Opportunistic Buyer Seeks Second-Tier Multifamily
- Oct 25, 2010
New York–The feeding frenzy is on for trophy multifamily properties in top-tier markets. At least, that’s the conclusion of an opportunistic investor who’s been busy recently seeking out multifamily assets to add to its portfolio—three multifamily loan purchases and two REO properties, one of which is a multifamily development–most of which aren’t in top-tier markets.
“New York City, LA, San Francisco and DC in particular have attracted major investor interest,” Mitch Siegler, senior managing director of San Diego-based Pathfinder Partners, tells MHN. “REITs are falling all over each other to buy these at 4 and 5 percent cap rates. We’re seeing this for the best-located multifamily properties, which benefit from Fannie Mae and Freddie Mac financing. Meanwhile, second-tier properties, as well as assets in secondary and tertiary markets and smaller assets, go wanting.”
He adds that he believes that the spreads between premier-asset cap rates and cap rates for smaller properties in second-tier markets is too great to be sustainable. “It’s a little like junk bonds,” he posits. “Not justified by the risk-return relationship. Either cap rates for the best properties will rise or those for the others will fall, so spreads will narrow.”
Thus, Siegler says, his company focuses on smaller properties below the radar of the largest institutional buyers. The company is a classic opportunistic player, raising two funds since 2007 for that purpose. Since its inception in 2006, Pathfinder has acquired more than $250 million in defaulted commercial real estate loans and REO properties and currently owns and operates more than 1,000 units in California, Florida, Texas, Colorado, Oregon and Oklahoma.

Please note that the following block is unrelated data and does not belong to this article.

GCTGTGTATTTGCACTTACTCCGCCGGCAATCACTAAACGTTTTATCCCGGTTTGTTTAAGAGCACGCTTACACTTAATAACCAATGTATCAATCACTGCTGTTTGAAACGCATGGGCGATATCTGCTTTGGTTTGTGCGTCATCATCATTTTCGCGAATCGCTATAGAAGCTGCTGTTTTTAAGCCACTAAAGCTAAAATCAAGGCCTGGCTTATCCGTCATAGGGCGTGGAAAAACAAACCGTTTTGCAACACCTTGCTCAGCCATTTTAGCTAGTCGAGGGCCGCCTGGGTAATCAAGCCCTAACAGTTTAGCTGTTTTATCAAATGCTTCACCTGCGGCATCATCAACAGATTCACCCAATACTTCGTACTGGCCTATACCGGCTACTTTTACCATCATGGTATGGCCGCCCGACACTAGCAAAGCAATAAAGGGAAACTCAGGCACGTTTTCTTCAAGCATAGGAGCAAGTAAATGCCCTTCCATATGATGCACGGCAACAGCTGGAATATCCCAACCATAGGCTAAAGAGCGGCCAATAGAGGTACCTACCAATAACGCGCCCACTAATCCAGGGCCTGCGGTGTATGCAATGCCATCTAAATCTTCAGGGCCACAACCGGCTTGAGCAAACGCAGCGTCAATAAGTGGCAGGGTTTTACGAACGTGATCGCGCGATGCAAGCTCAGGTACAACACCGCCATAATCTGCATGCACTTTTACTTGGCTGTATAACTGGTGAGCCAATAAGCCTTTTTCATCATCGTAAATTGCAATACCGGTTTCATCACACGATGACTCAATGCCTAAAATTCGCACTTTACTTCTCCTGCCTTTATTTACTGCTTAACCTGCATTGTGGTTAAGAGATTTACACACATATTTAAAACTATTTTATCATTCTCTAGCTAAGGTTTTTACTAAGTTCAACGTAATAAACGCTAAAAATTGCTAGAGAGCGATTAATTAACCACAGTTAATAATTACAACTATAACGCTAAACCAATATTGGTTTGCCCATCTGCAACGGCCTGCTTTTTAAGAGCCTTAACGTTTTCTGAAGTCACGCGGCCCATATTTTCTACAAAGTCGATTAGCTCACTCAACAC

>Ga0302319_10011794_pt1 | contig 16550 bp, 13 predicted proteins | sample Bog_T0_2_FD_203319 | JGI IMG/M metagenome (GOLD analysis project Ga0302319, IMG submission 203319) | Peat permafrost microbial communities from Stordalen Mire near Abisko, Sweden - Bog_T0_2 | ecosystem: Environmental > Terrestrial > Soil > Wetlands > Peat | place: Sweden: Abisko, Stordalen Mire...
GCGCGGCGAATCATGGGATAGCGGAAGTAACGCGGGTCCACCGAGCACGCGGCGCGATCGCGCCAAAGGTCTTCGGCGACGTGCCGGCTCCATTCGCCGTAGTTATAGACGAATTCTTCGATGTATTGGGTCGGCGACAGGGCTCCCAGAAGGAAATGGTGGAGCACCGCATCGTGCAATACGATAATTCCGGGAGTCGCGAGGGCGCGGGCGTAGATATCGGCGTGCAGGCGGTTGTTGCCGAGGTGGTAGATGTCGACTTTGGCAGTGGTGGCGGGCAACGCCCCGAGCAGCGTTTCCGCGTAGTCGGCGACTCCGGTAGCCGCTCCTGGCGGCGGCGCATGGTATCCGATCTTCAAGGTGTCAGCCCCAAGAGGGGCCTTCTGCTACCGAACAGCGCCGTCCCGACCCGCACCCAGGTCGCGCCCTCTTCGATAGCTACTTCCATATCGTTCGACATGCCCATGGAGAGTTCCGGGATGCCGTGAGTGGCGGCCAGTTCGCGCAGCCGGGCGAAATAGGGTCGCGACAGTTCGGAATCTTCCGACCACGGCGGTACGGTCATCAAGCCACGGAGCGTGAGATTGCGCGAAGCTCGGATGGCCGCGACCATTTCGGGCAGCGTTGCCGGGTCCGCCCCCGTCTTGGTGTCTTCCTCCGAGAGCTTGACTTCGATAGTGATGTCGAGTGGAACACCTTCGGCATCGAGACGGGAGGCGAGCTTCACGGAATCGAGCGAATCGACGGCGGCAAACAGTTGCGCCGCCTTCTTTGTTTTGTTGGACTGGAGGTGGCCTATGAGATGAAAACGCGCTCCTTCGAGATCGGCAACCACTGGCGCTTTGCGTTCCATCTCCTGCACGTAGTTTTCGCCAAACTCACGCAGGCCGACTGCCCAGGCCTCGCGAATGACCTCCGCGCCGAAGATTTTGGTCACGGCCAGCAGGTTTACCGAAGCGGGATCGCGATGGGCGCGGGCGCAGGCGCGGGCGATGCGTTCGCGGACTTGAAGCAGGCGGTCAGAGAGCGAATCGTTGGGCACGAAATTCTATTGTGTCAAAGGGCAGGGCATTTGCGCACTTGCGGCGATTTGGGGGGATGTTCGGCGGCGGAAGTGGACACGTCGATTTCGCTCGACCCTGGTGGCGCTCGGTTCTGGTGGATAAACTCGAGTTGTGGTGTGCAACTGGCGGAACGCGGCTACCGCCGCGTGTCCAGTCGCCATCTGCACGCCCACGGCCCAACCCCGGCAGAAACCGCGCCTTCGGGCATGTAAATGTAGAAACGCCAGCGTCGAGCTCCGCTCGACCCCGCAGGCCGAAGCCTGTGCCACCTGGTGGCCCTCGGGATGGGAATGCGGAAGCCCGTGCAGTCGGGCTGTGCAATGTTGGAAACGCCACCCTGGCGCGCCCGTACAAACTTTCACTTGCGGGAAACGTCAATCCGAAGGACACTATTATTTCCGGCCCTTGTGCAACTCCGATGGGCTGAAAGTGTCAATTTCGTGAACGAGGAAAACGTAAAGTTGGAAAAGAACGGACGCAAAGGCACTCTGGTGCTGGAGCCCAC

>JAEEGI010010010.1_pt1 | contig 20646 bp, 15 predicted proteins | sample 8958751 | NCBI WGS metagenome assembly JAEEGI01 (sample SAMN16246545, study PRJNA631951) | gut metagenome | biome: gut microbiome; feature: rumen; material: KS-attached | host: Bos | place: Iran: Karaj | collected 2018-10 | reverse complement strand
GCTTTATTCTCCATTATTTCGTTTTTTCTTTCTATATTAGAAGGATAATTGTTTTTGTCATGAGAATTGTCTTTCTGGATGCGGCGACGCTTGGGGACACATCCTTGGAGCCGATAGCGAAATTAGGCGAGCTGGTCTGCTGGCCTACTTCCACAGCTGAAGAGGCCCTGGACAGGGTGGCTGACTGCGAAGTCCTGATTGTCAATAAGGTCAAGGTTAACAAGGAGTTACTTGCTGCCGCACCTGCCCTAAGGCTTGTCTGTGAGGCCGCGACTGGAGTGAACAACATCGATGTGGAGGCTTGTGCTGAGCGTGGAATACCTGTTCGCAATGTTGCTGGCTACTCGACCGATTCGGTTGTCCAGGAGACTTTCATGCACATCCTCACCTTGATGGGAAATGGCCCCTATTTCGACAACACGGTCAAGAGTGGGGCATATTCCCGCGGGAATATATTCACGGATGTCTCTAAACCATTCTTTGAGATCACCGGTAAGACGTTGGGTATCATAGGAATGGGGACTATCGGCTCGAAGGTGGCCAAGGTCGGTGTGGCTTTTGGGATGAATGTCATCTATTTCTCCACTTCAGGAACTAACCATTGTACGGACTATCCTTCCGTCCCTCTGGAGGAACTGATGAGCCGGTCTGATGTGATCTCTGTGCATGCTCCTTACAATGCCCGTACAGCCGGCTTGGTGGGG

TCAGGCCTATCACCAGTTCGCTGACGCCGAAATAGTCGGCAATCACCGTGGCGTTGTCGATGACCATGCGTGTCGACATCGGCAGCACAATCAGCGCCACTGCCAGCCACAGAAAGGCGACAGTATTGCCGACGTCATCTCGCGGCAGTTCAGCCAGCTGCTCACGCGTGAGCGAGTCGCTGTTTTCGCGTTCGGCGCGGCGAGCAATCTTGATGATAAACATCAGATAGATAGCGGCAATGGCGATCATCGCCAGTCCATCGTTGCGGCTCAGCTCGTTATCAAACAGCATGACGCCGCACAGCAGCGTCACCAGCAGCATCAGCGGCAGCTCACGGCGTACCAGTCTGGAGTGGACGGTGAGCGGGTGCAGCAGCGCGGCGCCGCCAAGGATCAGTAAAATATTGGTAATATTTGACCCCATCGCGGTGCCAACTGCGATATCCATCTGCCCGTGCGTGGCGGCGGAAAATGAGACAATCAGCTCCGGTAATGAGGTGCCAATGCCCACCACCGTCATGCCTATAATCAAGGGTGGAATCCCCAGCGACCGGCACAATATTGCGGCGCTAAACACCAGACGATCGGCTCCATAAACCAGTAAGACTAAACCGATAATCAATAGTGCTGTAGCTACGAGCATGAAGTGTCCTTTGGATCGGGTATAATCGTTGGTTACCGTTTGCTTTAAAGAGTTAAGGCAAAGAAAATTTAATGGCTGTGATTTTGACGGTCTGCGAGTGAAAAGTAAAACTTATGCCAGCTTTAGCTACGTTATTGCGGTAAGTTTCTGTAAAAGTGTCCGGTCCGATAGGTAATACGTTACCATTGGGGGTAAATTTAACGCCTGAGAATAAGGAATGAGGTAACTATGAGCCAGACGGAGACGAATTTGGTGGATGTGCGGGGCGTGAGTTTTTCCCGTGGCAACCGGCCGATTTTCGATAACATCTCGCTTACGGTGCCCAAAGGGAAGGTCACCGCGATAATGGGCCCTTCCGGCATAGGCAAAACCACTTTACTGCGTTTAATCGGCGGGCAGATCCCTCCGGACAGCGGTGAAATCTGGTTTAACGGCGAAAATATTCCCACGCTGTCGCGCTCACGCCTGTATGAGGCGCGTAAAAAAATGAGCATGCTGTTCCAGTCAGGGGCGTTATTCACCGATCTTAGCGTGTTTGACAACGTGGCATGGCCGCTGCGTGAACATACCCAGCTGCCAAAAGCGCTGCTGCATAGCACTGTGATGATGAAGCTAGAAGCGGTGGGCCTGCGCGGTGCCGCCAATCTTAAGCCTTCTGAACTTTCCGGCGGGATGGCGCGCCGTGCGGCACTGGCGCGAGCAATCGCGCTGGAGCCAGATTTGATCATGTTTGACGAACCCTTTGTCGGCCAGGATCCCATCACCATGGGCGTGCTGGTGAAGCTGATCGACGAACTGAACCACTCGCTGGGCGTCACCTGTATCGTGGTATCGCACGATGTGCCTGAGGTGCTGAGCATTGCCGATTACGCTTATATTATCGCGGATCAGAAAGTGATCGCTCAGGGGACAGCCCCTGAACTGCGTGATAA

During 3Q10, the company’s investments included a $27 million senior loan on Crimson Park, a 268-unit, 792-bed resort-style student housing project in Oklahoma City; a $6.9 million senior loan on Hawthorne Lofts, a newly constructed 27-unit loft project in the Hawthorne District of Portland, Ore.; and a $12.5 million senior loan on Hewitt Street Lofts, 33 partially constructed lofts in Los Angeles’ Little Tokyo district.
During the third quarter Pathfinder also acquired Isis Condominiums (pictured), a 41-unit, new condo project in Orlando, which includes 6,500-square feet of retail space. Pathfinder and its partner concluded the acquisition in August and the project is now 100 percent leased. Another recent residential purchase, though not multifamily, was Valencia Homes, a detached residential subdivision project in Coachella Valley, near Palm Springs, Calif., consisting of 22 partially completed single-family homes and 50 finished lots.
“These assets are more difficult to underwrite and have a higher level of risk,” says Siegler. “They tend to be too large for individuals, but too small for large institutional buyers, and carry a level of complexity that keeps many potential buyers away. They are also typically transactions that need to be concluded very quickly, on an all-cash basis.”